QUATREMAINE, William (c.1618-67), of Lewes, Suss. and Whitehall.
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Family and Education
b. c.1618, 1st s. of Walter Quatremaine of Shabbington, Bucks. by w. Elizabeth. educ. Brasenose, Oxf. matric. 10 Oct. 1634, aged 16, BA 1635, MA (Magdalen Hall) 1638, MD (Pembroke) 1657. m. by 1649, Catherine (d. July 1661), 1da.; (2) 16 June 1662, Mary (d.1689), da. of Sir Thomas Dyke of Horeham, Waldron, Suss., 1s. d.v.p. 1da. suc. fa. 1634.1
Physician in ordinary July 1660-d.2
Commr. for assessment, Westminster 1663-d., Mdx. 1664-d.
FRCP 1661-d.; FRS 1663-d.
Quatremaine came from an Oxfordshire yeoman family that had been living at Chalgrove since the 12th century, and was doubtless in some way connected with Richard Quatremayns, who represented the county in three 15th-century Parliaments. He is said to have served with the royalist army in the Civil War, presumably as a doctor, but he was not required to compound. It is likely that both his wives came from Sussex, as by 1650 he was resident in Lewes and four years later he was party to a fine of a local manor. Roger Whitley included him among the Sussex Royalists in 1657, but after arranging Ormonde’s escape in the following winter he had to take refuge with the exiled Court. He was promised the office of second physician in ordinary ‘as soon as the King’s family shall be settled’, and accompanied Charles II to England at the Restoration. He was granted the fellowship of the Royal College of Physicians at the King’s request.3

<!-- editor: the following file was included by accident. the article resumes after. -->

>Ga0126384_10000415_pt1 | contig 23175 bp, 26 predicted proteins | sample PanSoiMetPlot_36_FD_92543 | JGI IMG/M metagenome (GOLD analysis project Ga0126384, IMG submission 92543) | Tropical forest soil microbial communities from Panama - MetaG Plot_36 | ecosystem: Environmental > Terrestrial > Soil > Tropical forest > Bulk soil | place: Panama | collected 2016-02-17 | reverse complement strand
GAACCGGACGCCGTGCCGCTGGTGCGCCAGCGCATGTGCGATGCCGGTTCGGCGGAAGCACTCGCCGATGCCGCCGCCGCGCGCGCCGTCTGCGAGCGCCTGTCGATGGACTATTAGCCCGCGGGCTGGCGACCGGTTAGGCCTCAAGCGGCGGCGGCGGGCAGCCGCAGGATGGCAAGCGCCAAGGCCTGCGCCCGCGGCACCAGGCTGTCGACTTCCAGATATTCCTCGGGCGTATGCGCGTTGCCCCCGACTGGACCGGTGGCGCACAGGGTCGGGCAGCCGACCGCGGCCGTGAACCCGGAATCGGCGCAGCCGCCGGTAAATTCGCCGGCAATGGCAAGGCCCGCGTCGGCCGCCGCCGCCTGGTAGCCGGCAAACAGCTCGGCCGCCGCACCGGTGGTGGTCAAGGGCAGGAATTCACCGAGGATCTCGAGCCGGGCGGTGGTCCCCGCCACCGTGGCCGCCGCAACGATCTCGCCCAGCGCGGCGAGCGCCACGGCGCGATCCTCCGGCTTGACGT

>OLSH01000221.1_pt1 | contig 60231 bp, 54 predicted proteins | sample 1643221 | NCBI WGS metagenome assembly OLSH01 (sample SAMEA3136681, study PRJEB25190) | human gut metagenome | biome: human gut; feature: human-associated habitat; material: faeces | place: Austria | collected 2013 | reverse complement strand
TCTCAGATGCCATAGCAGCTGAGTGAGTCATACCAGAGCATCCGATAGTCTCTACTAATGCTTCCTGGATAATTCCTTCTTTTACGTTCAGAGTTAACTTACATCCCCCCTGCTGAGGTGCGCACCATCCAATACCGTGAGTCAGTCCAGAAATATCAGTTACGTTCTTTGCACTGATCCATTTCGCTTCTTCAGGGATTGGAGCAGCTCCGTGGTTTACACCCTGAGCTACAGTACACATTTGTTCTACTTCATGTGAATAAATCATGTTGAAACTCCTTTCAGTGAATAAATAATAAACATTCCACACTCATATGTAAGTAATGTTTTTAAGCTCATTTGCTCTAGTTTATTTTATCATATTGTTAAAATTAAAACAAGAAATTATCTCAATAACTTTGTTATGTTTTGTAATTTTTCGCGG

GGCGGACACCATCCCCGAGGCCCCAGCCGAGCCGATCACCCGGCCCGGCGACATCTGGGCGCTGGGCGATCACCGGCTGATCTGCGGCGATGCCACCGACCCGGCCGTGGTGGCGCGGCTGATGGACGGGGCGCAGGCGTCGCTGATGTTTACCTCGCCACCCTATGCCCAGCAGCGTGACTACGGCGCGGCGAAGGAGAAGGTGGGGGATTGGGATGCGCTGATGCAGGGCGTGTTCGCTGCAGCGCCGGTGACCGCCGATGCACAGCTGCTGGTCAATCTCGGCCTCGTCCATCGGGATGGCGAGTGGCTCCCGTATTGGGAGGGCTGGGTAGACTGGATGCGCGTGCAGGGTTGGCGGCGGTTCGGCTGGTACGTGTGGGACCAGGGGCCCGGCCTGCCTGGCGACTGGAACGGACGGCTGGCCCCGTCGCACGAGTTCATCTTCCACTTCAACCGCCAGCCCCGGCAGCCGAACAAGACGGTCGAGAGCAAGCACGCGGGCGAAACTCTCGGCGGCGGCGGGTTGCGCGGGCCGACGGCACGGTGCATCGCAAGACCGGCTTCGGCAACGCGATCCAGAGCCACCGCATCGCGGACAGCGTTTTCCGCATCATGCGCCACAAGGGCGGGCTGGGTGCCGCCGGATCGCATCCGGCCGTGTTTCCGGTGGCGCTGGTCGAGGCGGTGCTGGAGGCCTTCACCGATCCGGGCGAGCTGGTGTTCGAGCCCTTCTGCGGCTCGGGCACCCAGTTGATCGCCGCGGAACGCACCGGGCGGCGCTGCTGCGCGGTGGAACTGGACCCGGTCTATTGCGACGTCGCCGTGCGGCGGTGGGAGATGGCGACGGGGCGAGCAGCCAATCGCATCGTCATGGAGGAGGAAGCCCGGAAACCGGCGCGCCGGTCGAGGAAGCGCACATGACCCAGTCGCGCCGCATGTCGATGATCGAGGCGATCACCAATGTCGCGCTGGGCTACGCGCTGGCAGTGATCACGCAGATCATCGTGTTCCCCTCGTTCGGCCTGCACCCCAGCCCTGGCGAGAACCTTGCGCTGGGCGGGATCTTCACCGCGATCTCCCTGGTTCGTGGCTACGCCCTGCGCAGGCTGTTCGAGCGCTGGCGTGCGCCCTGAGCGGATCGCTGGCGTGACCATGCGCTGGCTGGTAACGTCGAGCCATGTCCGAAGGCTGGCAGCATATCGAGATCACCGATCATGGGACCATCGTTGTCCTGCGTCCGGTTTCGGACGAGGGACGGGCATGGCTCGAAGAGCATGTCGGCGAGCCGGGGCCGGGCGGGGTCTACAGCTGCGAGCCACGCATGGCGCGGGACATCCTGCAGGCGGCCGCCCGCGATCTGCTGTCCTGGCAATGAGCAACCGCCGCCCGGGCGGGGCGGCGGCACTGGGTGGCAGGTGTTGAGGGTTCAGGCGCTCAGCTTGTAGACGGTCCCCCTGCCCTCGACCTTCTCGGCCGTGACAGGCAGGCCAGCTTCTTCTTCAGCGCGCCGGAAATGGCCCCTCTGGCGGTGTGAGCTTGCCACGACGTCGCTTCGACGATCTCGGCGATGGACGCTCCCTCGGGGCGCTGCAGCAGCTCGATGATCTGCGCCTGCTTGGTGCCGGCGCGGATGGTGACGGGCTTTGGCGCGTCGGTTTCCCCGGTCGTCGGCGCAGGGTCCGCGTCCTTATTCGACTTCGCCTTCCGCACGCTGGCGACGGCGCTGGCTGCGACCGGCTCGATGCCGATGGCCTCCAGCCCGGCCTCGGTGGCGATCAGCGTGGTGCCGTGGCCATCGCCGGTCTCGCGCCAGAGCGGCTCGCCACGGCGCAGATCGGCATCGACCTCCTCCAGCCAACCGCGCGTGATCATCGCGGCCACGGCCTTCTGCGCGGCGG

It was probably on the Admiralty interest that Quatremaine was returned for Shoreham at a by-election in 1662, though his second marriage to a valetudinarian patient a few months later connected him with an influential East Sussex family. An inactive Member of the Cavalier Parliament, he was named to only ten committees, none of which was of political importance. He enjoyed an extensive practice at Court, ranging from Lord Chancellor Clarendon to Joseph Williamson, but he invested most of his savings in unprofitable land reclamation schemes. In particular, he had his eye on some marshland near Portsmouth, formerly in the hands of the Wandesford family, and applied for a grant as early as November 1660. In 1664 Lady Wandesford promoted a bill to confirm her title. Quatremaine was appointed to the committee, which never reported, and the land was granted to him later in the year. He was listed as a court dependant, and named to the committee for confirming the charter of the Royal College of Physicians. During the plague year he went to York with the Duke, but attended the Oxford session and was appointed to the committee for preventing the spread of infection. He died ‘in the prime of life’, and was buried at St. Martin in the Fields on 11 June 1667. His widow and daughters continued to live in Whitehall, and were granted a pension of £60 p.a., though this was seldom paid until (Sir) Stephen Fox intervened in their favour. No later member of the family entered Parliament.4
Ref Volumes: 1660-1690
Author: B. M. Crook
- 1. W. F. Carter, Quatremaines of Oxon. 121-8.
- 2. CSP Dom. 1660-1, p. 141.
- 3. Carter, 65, 71, 99; D. Macleane, Hist. Pemb. Coll. (Oxf. Hist. Soc. xxxiii), 237; E. Suss. RO, Lewes All Saints par. reg.; Fines of Manors (Suss. Rec. Soc. xix), 215; Cal. Cl. SP, iv. 13; Clarendon, Rebellion, vi. 57; CSP Dom. 1657-8, p. 358; 1658-9, p. 110; 1663-4, p. 385; Pepys Diary, 22 May 1660.
- 4. Bramston Autobiog. (Cam. Soc. xxxii), 26, 349-50, CSP Dom. 1663-4, p. 329; 1664-5, pp. 13, 72, 510; Eg. 2538, f. 617; Westminster Abbey Reg. (Harl. Soc. x), 154; LS13/231/5.